Ype von Hengst, the founder and CEO of Silver Diner, one of the participating restaurants, agrees that the time has come for the industry to do its part in the fight against obesity, especially when it affects so many children. “I think we all have […] a moral obligation to give our kids better and healthier food,” he said. “Kids are not born with chicken tenders in one hand and macaroni and cheese in the other. If that’s all we’re going to give them in restaurants, that all they’re going to eat.”

The U.S. Department of Agriculture (USDA) has welcomed the NRA plan as well. “This is a great start to help empower consumers – kids and parents especially – with more choices at restaurants,” said Robert Post, deputy director of the USDA’s Center for Nutrition Policy and Promotion.

Others are more skeptical. “It’s a baby step,” said Margo Wootan, nutrition policy director at the Center for Science in the Public Interest (CSPI), a consumer advocacy group. “It’s not enough to have one healthy option in a minefield of high calories, high fat and high salt,” she said. Last year, CSPI sued McDonald’s for using toys to lure children into its restaurants. (McDonald’s is not among the participants in the “Kids Live Well” program.)

Critics see a familiar pattern in this latest initiative. This plan, like many others the industry has brought forth in the past, sets the mark conveniently low, they say. It is designed to be modest and doesn’t ask for many changes. Most of the cooperating restaurants already meet these requirements, but either way the measures fall far short of the standards desired by nutrition experts and government regulators.

Advocacy groups like CSPI say the program has nothing to do with wanting to provide healthier eating options for children. They see it as another maneuver to prevent government from taking further regulatory action. “This is a typical industry tactic of a pre-emptive move,” said Wootan. “Rather than have government come up with the standards […], they want to develop them themselves.”

The federal government will soon require all restaurant chains with more than 20 outlets to post calorie counts on their menus. That may be a good first step, but by itself it will not help to improve people’s eating habits. The problem is that the nutritional quality of the meals many of these restaurants offer is so poor that a little tweaking here and there won’t make much of a difference.

The industry must do more than simply change its image – it must change the ways it has done business for decades. This will not happen either through regulatory changes, for which there will always be plenty of loopholes, or voluntary window dressing. The only thing that will make a difference in the long run is consumer demand. If that changes, all else will eventually follow.

Timi Gustafson R.D. is a clinical dietitian and author of  “The Healthy Diner – How to Eat Right and Still Have Fun™,” which is available on her blog  http://www.timigustafson.com and at amazon.com. Her latest book, “Kids Love Healthy Foods™” is now available in e-book format, also at www.amazon.com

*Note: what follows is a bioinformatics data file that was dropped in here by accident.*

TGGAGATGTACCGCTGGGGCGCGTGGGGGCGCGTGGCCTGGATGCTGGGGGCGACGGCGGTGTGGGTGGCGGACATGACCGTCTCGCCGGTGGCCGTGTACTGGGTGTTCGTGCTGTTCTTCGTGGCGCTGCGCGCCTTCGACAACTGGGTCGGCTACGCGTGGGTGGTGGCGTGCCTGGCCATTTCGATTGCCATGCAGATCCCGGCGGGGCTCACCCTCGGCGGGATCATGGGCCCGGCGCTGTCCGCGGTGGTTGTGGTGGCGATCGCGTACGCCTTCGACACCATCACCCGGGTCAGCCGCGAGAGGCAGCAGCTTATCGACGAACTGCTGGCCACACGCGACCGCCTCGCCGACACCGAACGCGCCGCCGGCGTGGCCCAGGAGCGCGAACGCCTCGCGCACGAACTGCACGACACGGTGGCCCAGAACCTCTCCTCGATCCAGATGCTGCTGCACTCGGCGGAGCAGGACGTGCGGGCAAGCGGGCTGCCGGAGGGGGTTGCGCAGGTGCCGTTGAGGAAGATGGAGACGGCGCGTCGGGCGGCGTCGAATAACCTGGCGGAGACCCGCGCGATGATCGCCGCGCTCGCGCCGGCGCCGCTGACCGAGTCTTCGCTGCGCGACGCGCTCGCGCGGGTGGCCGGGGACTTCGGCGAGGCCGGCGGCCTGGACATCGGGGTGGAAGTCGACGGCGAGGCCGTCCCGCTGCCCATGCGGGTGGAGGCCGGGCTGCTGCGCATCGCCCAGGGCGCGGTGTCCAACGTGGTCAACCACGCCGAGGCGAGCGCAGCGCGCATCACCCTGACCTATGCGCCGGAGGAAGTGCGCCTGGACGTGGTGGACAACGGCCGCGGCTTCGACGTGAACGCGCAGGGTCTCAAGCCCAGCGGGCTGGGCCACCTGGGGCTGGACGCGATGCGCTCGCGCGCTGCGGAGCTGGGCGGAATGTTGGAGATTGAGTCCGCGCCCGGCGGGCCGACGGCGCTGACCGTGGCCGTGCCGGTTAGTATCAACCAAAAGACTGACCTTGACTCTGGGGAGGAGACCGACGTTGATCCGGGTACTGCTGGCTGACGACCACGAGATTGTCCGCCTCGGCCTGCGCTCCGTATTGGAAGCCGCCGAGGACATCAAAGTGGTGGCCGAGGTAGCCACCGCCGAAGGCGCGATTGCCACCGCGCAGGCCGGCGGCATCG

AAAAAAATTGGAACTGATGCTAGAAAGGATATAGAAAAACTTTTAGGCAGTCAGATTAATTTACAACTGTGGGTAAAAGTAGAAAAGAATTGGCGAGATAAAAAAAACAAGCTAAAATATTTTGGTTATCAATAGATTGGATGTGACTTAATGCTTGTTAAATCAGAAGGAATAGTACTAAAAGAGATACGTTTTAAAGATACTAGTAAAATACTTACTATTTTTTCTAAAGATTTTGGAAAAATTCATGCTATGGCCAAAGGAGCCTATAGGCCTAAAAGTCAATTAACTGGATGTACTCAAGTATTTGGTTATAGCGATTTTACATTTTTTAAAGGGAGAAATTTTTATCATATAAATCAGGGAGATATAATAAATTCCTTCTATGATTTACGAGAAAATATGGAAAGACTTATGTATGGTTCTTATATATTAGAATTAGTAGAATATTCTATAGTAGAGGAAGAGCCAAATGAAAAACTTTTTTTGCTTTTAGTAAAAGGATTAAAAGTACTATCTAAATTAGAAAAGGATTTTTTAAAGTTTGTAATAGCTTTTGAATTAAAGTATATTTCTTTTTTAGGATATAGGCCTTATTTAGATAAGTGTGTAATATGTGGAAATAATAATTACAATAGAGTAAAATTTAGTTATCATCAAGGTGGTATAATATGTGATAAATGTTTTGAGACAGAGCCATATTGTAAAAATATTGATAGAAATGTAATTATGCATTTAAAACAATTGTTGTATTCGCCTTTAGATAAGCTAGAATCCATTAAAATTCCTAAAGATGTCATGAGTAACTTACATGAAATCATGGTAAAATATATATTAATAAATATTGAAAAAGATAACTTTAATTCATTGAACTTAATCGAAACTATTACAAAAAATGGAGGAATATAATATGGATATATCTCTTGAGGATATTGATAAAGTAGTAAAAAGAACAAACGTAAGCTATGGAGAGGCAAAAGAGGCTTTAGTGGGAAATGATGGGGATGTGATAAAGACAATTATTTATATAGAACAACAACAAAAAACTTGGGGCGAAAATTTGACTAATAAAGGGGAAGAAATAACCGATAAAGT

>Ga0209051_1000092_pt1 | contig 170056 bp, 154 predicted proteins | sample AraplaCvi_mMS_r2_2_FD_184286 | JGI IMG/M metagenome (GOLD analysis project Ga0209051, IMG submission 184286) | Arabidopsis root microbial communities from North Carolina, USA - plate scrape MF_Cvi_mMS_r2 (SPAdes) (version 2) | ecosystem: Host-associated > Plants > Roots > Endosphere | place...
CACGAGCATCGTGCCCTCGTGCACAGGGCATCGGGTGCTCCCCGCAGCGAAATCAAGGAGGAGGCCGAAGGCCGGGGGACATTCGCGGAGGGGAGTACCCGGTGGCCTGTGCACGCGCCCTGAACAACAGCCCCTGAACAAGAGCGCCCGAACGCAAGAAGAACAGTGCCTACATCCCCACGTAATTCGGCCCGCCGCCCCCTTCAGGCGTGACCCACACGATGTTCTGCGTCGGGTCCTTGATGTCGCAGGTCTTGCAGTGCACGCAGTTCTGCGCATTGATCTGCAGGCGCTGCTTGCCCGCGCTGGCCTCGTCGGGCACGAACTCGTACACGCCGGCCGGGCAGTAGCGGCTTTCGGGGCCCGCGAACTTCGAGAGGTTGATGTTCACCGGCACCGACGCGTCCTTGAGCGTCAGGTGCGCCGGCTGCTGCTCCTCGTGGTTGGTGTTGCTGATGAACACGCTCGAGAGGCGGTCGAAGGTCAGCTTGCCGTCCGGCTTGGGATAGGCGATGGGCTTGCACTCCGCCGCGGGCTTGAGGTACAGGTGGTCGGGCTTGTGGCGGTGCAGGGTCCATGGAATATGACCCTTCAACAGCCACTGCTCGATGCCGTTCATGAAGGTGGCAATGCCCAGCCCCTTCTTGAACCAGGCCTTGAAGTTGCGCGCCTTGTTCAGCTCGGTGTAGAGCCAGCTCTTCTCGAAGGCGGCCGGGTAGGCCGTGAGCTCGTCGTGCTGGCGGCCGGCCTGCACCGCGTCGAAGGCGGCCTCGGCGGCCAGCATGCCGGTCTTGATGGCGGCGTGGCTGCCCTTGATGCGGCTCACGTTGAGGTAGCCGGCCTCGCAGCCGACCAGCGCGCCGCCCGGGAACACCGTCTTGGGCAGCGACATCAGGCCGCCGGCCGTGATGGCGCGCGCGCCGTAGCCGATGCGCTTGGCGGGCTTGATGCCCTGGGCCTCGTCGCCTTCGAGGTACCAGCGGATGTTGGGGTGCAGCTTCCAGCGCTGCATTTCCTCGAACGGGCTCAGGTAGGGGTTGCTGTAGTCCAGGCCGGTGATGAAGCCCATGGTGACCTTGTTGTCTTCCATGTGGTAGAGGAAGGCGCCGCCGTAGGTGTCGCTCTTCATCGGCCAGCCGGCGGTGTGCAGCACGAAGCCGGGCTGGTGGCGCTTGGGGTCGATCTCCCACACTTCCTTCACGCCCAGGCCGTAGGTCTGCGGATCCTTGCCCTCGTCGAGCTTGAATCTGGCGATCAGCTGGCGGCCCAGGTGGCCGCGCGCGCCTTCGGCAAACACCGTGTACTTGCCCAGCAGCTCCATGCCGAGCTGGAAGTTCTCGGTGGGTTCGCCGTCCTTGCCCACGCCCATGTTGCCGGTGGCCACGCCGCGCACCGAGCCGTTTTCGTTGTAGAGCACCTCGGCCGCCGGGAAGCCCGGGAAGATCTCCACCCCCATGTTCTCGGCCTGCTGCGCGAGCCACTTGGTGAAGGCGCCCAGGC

Too Much Salt and Too Little Potassium Makes for a Deadly Combo

July 19th, 2011 at 11:52 am by timigustafson
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Eating too much salt and too little potassium is not only bad for your health, it may significantly increase the risk of premature death, according to a study by the U.S. Centers for disease Control and Prevention (CDC).

For the study, researchers tracked the eating habits of more than 12,000 people for 15 years. The goal was to better understand the long-term health effects of sodium and potassium intake.

At the outset of the survey, none of the participants followed a low-sodium diet and no one had a history of heart problems or stroke. By the end, 2,270 had died, including 1,268 from cardiovascular disease. Using death certificates, the research team looked at each cause of death.

Those who died from heart attack typically ate a diet high in sodium and low in potassium, according to Dr. Elena Kuklina, one of the lead scientists involved the study.
“[These people] had a 50 percent increased risk of death from any cause, and about twice the risk of death – or a 200 percent increase – from heart attack,” she said.

These findings stand in sharp contrast to another recently published report that saw no evidence that reducing salt consumption lowers the risk of heart disease.

Dr. Kuklina agrees that eating less salt alone may not make all the difference, but that the amount of potassium in one’s diet also plays a role. Potassium counteracts the effects of salt, she said. “If sodium increases your blood pressure, potassium decreases it. If sodium retains water, potassium helps you get rid of it. We need to strive to do both – decrease sodium intake and increase potassium intake.” That is why the CDC researchers focused on the sodium-potassium ratio, hoping to better understand the effects of both nutrients on one another and, subsequently, to shed more light on the causes of cardiovascular disease.

Not everyone agrees with their findings, though. Morton Satin, vice president of science and research for the Salt Institute, a trade association for salt companies, said the CDC report is “highly flawed and reveals more of this dogmatic anti-salt agenda.” In his view, “the public should ignore this study and focus on eating more salads, vegetables and fruits. If people do that, the sodium will take care of itself.”

Not so, said Dr. Robert Briss, director of the National Center for Chronic Disease Prevention and Health Promotion at the CDC. He estimates that 90 percent of Americans consume more sodium than they should, which is detrimental for their blood pressure. “Most of that sodium is not related to the salt shaker but is in foods and especially processed and restaurant foods. Consumers, even motivated ones, don’t have as much choice as they could,” he said.